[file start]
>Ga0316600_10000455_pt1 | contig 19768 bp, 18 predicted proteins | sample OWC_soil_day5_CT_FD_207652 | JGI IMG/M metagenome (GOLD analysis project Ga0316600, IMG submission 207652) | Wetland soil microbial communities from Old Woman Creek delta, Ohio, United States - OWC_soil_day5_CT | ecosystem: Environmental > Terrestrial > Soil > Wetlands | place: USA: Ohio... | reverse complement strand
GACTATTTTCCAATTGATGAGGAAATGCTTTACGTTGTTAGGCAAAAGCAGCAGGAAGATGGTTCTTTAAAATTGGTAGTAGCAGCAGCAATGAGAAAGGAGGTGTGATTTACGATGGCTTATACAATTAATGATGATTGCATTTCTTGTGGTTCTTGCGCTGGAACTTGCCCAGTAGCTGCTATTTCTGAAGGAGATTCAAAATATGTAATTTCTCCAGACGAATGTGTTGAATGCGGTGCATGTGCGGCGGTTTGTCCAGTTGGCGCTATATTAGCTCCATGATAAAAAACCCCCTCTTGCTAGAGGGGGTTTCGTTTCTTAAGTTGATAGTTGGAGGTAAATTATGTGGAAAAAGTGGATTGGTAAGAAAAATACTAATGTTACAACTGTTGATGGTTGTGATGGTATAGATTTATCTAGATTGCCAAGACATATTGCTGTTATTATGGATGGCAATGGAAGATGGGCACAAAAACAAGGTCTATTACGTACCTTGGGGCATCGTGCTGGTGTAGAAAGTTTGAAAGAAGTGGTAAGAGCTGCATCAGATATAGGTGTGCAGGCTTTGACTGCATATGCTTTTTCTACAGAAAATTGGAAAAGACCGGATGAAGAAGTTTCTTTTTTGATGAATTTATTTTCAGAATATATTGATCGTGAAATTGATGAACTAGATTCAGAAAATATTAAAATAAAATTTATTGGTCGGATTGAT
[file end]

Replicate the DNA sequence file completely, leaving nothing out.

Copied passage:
>Ga0316600_10000455_pt1 | contig 19768 bp, 18 predicted proteins | sample OWC_soil_day5_CT_FD_207652 | JGI IMG/M metagenome (GOLD analysis project Ga0316600, IMG submission 207652) | Wetland soil microbial communities from Old Woman Creek delta, Ohio, United States - OWC_soil_day5_CT | ecosystem: Environmental > Terrestrial > Soil > Wetlands | place: USA: Ohio... | reverse complement strand
GACTATTTTCCAATTGATGAGGAAATGCTTTACGTTGTTAGGCAAAAGCAGCAGGAAGATGGTTCTTTAAAATTGGTAGTAGCAGCAGCAATGAGAAAGGAGGTGTGATTTACGATGGCTTATACAATTAATGATGATTGCATTTCTTGTGGTTCTTGCGCTGGAACTTGCCCAGTAGCTGCTATTTCTGAAGGAGATTCAAAATATGTAATTTCTCCAGACGAATGTGTTGAATGCGGTGCATGTGCGGCGGTTTGTCCAGTTGGCGCTATATTAGCTCCATGATAAAAAACCCCCTCTTGCTAGAGGGGGTTTCGTTTCTTAAGTTGATAGTTGGAGGTAAATTATGTGGAAAAAGTGGATTGGTAAGAAAAATACTAATGTTACAACTGTTGATGGTTGTGATGGTATAGATTTATCTAGATTGCCAAGACATATTGCTGTTATTATGGATGGCAATGGAAGATGGGCACAAAAACAAGGTCTATTACGTACCTTGGGGCATCGTGCTGGTGTAGAAAGTTTGAAAGAAGTGGTAAGAGCTGCATCAGATATAGGTGTGCAGGCTTTGACTGCATATGCTTTTTCTACAGAAAATTGGAAAAGACCGGATGAAGAAGTTTCTTTTTTGATGAATTTATTTTCAGAATATATTGATCGTGAAATTGATGAACTAGATTCAGAAAATATTAAAATAAAATTTATTGGTCGGATTGAT